With a growing population, nearly 10 billion people by 2050, and an increasing demand for food, agriculture is placed under extreme pressure. We heavily rely on services that the industry provides to us, such as food, clothes, wood, and many others. Unfortunately, with biodiversity losses and deforestation practices that accompany modern agriculture, these services are currently at risk. Therefore, we must take actions to sustain biodiversity, soils and forests for the generations to come

social reponsibility, environment, farmers, organic

An Important Role of Intercropping in Modern Agriculture

Population of our planet is constantly growing. The threat of insufficient food supply in the near future encourages intensification of the search for more productive agricultural technics. At Natural Habitats, we believe that well-planned intercropping is one of the most effective and sustainable ways to increase agricultural productivity.

Intercropping, as well as other forms of multiple cropping, is an ancient method of intensive agriculture that involves cultivation of two or more crops simultaneously on the same field

environment, farmers

Mainstream Sustainable Palm Oil Production in Ecuador

Deforestation caused by many palm-oil producers, harming wildlife habitats, has been a widespread concern around the world. However, more and more palm oil is now being sourced sustainably with a help of the certification initiative promoted by a non-profit association Roundtable on Sustainable Palm Oil (RSPO) that aims to transform markets to make sustainable palm oil the norm. Natural Habitats as 100% organic and sustainable producer was certified with RSPO standard in 2013.

In May 2013, Natural Habitats in Ecuador (Exportsustent) together with Solidaridad and National Association of Oil Palm Growers (ANCUPA) developed a pioneering project Mainstream Sustainable Palm Oil Production in Ecuador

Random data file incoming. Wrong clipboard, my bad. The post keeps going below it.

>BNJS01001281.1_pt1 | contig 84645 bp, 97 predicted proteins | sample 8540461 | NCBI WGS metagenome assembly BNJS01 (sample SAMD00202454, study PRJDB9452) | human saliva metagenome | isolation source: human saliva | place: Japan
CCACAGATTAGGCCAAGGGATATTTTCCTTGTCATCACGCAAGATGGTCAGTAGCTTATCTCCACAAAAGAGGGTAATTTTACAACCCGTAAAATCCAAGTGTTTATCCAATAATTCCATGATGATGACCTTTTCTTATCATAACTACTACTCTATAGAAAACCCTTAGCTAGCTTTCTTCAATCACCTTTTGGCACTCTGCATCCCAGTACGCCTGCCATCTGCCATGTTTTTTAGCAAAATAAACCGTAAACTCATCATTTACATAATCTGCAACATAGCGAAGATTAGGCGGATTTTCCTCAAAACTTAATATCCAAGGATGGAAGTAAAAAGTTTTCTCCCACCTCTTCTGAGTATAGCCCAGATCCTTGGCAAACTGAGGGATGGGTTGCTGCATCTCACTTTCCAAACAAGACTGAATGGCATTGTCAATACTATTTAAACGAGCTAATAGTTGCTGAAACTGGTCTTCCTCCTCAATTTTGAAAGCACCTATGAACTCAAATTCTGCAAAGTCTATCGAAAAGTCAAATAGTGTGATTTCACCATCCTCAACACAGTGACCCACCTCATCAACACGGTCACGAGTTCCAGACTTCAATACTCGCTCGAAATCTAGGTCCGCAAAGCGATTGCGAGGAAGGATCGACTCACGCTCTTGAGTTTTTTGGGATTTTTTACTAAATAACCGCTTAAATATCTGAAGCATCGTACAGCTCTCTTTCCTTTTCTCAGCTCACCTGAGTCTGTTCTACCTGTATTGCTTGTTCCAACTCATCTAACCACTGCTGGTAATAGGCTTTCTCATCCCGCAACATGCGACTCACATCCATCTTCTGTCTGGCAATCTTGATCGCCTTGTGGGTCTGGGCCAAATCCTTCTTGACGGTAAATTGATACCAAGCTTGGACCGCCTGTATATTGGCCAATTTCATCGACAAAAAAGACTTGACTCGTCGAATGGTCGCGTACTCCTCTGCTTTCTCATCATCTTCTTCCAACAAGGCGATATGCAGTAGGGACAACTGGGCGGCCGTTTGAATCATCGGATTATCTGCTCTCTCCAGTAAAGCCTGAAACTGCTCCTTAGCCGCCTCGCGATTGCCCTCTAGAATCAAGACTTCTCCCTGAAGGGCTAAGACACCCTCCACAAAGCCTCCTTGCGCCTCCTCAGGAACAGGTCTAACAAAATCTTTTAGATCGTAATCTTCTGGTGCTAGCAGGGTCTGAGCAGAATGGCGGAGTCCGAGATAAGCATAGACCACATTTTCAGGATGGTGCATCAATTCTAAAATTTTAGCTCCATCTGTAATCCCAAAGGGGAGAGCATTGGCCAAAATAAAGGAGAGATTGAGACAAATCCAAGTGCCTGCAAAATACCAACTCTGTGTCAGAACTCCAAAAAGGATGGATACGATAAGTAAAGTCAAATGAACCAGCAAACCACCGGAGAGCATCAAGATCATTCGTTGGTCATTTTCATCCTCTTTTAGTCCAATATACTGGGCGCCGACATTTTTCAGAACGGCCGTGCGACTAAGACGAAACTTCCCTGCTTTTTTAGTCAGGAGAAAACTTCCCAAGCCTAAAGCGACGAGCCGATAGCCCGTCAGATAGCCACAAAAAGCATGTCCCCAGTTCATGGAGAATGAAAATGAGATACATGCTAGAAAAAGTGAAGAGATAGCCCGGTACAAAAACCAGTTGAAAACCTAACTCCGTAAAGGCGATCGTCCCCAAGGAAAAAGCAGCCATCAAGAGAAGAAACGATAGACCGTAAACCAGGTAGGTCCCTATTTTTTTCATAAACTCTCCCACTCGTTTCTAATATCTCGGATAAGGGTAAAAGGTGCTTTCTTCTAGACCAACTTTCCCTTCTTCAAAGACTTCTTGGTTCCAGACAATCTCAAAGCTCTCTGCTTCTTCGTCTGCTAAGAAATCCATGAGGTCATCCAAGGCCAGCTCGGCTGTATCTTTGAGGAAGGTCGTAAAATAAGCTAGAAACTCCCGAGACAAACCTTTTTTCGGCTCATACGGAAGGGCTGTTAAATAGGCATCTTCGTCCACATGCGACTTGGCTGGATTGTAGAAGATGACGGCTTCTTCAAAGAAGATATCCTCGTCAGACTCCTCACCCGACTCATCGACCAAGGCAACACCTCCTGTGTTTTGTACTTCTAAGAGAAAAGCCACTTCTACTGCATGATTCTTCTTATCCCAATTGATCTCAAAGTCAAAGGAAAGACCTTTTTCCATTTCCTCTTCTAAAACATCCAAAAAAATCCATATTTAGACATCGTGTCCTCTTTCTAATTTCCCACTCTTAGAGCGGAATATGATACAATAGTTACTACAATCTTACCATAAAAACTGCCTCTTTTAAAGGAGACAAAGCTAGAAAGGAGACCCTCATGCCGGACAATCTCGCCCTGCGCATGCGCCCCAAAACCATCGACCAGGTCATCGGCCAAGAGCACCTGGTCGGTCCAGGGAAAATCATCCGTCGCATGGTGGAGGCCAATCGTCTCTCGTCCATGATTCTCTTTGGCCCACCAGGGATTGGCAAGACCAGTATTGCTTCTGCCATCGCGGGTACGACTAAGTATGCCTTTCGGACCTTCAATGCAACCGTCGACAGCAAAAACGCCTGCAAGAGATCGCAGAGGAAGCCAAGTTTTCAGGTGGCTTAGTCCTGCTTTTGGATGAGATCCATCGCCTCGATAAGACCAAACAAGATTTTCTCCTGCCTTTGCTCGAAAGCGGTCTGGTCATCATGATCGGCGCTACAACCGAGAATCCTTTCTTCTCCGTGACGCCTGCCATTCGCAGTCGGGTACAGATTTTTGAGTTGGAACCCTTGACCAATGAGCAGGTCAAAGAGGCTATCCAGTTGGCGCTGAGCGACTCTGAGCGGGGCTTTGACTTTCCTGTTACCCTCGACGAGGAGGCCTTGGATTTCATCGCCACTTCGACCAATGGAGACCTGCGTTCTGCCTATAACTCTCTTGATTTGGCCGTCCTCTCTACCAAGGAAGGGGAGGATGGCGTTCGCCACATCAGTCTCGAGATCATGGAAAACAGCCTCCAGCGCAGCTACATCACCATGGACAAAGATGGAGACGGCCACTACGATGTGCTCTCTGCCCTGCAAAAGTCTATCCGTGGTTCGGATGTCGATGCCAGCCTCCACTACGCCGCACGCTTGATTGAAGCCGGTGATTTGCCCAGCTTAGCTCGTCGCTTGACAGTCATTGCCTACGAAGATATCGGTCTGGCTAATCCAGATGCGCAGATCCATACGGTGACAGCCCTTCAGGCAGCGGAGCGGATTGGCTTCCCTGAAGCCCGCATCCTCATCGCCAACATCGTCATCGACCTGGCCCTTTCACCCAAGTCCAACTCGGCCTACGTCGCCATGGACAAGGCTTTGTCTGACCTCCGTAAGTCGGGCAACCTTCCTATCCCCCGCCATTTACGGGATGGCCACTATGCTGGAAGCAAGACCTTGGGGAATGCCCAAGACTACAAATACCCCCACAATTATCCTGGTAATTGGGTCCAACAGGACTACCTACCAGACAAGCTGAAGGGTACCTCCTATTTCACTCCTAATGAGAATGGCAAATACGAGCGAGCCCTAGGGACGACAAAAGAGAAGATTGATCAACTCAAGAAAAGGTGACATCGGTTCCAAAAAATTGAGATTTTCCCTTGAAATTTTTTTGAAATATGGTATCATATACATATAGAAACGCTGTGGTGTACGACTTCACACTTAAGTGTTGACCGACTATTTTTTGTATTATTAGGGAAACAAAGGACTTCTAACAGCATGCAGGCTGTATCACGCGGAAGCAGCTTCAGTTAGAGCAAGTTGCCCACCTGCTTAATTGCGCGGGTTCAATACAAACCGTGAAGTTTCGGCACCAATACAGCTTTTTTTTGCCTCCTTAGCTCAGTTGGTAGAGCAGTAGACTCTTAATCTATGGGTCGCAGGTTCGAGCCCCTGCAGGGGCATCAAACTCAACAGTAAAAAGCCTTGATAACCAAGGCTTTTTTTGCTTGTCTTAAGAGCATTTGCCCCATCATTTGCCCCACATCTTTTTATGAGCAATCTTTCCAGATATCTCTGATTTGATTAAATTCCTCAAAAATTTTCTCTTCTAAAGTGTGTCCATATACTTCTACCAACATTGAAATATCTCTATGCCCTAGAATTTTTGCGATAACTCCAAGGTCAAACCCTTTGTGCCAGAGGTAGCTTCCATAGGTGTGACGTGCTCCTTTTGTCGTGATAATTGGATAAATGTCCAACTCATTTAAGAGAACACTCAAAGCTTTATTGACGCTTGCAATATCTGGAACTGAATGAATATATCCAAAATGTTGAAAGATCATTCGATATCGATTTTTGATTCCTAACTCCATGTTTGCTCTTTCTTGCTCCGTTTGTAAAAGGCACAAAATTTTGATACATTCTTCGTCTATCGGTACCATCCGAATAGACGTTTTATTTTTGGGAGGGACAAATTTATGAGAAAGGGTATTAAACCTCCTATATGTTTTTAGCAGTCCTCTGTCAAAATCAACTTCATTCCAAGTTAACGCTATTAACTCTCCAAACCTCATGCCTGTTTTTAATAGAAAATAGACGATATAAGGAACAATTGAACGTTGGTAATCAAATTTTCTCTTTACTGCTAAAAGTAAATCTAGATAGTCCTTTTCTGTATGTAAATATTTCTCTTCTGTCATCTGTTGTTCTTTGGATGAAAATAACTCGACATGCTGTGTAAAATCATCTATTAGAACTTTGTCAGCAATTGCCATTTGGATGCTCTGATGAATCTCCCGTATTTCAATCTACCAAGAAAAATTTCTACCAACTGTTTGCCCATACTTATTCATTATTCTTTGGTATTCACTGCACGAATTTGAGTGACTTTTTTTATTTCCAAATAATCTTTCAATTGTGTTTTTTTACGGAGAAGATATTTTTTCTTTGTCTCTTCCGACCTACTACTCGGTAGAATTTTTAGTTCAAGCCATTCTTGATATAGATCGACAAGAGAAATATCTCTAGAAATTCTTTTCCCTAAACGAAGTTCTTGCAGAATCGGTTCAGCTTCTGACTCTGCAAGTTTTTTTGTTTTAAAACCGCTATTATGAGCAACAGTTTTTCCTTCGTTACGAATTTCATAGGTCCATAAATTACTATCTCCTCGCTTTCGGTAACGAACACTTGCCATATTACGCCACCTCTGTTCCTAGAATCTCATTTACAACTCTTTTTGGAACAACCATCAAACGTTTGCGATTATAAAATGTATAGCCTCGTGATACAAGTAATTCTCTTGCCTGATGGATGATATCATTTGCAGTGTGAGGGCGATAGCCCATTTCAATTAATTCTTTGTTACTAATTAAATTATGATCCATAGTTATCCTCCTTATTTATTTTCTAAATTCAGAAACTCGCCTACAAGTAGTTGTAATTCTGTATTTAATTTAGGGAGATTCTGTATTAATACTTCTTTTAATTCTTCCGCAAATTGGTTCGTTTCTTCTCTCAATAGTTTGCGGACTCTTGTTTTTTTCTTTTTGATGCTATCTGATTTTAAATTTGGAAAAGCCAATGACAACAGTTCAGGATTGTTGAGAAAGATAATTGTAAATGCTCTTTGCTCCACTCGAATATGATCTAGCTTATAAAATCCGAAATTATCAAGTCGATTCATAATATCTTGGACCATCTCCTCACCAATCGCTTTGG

farmers, environment, partnership, social reponsibility

An Ongoing Education of Farmers

Natural Habitats believes in doing business in harmony with the environment. This is the reason for us to continuously encourage smallholder farmers in Ecuador and Sierra Leone into getting involved in organic and sustainable production of palm oil.

On a regular basis, we educate and train our smallholder farmers in nature preservation and organic farming practices for not only their own good but for the betterment of the society

farmers, partnership, social reponsibility

Fair Trade Explained

Today, we are surrounded by numerous certifications on the products we buy at supermarkets. It is getting more and more confusing to figure out what exactly most of them stand for. Some labels are self-explanatory and some are not. Fair for Life Social and FairTrade certification belongs to the second category. Therefore, most of the consumers do not even realize that while they purchase Fair for Life or FairTrade certified products they contribute to the empowerment of poor around the world

farmers, social reponsibility, environment

Why Healthy Palm Oil is not an Oxymoron

When people hear about palm oil the first thing that usually comes to their mind is heart disease. The logic is pretty simple: fifty per cent of the oil consists of saturated fat that supposed to be bad for the heart, therefore, palm oil causes heart disease. However, numerous studies continue to confirm that palm oil does not promote heart problems and, if anything, it protects against them

cooking, health

Sustaining Food Security

Pressure on the world’s food supply is constantly increasing due to population growth, changing diets and government policies promoting biofuels. Current estimates suggest that by 2050 the food demand will be twice what it was in 2005. Biotech companies have strongly promoted the idea that genetically engineered (GE) crops are the key to “feeding the world”. According to Environmental Working Group , recent studies show that this promise has fallen flat

environment, farmers, social reponsibility